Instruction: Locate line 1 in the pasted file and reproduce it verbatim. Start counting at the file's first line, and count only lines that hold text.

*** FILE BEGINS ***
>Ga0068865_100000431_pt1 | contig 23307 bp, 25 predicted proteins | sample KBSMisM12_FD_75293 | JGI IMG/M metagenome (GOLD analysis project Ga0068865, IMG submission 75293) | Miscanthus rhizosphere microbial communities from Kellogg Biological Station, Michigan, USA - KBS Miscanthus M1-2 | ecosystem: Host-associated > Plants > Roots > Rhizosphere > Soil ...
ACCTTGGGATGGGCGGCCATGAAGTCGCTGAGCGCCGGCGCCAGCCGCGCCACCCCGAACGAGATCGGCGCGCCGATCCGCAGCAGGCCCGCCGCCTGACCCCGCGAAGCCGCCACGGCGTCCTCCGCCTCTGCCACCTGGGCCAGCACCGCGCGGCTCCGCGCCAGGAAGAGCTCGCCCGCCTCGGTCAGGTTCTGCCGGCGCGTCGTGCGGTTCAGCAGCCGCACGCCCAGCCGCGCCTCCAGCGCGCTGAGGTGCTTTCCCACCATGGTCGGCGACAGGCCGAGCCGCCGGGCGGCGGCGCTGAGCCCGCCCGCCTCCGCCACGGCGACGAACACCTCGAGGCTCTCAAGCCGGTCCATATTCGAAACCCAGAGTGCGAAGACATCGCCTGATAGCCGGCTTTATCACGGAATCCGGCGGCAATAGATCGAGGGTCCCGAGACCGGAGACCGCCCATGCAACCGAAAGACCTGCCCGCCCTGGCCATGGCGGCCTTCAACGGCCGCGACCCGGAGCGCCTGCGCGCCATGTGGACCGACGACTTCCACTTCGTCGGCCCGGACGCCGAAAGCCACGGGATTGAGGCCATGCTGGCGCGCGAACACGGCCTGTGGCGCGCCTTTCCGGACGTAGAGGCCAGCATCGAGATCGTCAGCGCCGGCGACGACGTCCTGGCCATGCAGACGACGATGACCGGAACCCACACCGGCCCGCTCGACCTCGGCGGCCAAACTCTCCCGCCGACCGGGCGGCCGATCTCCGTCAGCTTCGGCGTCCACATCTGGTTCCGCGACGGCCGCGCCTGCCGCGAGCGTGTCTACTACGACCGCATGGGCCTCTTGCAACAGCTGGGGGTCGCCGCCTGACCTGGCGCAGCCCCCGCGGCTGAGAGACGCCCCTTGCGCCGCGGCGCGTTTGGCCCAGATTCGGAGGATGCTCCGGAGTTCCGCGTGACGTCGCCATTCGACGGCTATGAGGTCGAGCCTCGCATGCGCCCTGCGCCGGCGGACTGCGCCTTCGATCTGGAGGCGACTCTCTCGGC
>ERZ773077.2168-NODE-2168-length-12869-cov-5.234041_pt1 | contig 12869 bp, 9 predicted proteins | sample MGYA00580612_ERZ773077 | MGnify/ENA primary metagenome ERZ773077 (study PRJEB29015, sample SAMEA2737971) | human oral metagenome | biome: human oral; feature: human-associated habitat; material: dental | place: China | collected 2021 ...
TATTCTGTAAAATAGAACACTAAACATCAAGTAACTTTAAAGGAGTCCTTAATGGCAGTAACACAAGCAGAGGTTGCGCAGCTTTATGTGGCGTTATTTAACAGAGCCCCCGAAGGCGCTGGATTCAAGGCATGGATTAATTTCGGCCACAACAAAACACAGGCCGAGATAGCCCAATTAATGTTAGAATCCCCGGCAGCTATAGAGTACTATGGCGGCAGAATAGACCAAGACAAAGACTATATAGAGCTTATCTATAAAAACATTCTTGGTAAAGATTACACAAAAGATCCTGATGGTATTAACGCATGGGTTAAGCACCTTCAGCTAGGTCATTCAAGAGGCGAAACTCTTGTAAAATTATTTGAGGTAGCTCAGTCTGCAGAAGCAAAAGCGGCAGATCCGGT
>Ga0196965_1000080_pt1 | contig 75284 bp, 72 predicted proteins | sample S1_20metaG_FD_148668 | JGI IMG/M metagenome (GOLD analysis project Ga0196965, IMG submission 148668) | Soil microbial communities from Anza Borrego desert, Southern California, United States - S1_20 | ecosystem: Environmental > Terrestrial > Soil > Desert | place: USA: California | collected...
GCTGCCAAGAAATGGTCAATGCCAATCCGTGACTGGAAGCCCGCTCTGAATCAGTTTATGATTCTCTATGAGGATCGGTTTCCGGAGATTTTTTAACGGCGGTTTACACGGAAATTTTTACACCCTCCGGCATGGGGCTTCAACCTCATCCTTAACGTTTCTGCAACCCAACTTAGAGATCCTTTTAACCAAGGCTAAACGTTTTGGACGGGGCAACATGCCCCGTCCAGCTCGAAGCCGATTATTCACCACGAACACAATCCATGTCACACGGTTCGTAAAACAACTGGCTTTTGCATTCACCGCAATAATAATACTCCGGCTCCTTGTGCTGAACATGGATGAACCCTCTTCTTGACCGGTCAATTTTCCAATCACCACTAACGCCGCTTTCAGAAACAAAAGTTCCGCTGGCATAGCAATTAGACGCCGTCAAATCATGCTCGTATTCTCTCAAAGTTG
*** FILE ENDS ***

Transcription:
>Ga0068865_100000431_pt1 | contig 23307 bp, 25 predicted proteins | sample KBSMisM12_FD_75293 | JGI IMG/M metagenome (GOLD analysis project Ga0068865, IMG submission 75293) | Miscanthus rhizosphere microbial communities from Kellogg Biological Station, Michigan, USA - KBS Miscanthus M1-2 | ecosystem: Host-associated > Plants > Roots > Rhizosphere > Soil ...